Explaining Torture: A Case Study - Pages 206-223
Claudia Reyes-Quilodran and Martha Cottam

DOI: https://doi.org/10.6000/1929-4409.2018.07.15

Published: 26 July 2018

Abstract: During the late 1960s and early 1970s, most Latin American countries experienced military coups and military interventions in government affairs. One of the worst consequences of these military interventions was the torture and murder of thousands of people. This study focuses on the perpetrators of torture and examines group influences on the occurrence of torture and the behavior of torturers. To achieve this goal, we have conducted field research to interview and evaluate individuals who were members of the Chilean police and military during the 1980s. Interviews were conducted with Chilean military and police torturers active during the military regime (1973 – 1990). Group influences are strongly associated with the institutional context. The study identifies common patterns among the perpetrators but also considers the marked differences between them and demonstrates the important role of the group in enabling the perpetration of torture. Few studies have examined torture behavior in an institutional framework, and the identification of these features may allow this type of crime to be prevented.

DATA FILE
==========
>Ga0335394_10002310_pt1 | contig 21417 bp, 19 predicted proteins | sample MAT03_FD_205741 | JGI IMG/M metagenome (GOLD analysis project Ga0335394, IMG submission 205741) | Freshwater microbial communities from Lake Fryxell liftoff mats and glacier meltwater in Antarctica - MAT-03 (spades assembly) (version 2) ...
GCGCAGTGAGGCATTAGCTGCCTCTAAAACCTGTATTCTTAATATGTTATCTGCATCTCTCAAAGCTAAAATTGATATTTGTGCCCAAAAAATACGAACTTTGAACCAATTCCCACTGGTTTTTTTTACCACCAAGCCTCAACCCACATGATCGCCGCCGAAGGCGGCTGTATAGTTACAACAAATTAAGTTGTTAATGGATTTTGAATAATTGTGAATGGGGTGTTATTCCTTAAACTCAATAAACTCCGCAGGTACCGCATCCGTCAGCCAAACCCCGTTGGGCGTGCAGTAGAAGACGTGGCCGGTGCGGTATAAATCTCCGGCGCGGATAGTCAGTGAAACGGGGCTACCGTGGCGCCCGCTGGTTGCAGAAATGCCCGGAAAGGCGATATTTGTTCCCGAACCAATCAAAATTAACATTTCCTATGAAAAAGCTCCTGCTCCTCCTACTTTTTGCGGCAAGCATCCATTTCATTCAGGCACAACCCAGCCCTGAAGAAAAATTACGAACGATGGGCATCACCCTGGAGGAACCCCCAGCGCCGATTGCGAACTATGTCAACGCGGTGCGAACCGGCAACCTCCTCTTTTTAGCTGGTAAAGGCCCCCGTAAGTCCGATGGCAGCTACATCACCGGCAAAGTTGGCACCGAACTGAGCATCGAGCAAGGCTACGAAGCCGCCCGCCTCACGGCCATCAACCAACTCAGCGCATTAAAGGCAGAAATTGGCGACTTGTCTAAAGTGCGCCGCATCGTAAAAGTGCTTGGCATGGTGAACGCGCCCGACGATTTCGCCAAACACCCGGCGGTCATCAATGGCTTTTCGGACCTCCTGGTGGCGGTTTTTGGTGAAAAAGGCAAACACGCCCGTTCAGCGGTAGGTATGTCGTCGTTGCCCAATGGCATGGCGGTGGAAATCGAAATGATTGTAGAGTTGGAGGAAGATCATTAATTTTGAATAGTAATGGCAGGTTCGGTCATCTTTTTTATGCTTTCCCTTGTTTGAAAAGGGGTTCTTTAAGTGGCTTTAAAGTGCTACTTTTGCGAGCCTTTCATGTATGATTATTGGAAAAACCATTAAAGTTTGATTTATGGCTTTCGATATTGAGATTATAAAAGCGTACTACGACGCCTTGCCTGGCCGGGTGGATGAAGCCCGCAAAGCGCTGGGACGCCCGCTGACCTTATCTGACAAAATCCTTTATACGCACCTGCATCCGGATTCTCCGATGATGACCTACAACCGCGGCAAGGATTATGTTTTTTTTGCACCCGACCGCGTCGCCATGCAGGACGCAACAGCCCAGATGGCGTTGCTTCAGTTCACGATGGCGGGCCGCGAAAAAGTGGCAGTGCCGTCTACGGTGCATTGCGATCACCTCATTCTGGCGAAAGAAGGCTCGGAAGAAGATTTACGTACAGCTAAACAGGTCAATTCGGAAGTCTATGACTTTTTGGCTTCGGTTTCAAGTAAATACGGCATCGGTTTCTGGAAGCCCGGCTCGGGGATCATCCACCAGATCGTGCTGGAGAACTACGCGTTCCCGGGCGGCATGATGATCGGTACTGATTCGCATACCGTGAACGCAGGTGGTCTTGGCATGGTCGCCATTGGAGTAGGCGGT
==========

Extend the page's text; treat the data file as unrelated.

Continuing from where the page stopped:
Keywords: Torturer behavior, political crimes, group influences, torture.


Submit to FacebookSubmit to TwitterSubmit to LinkedIn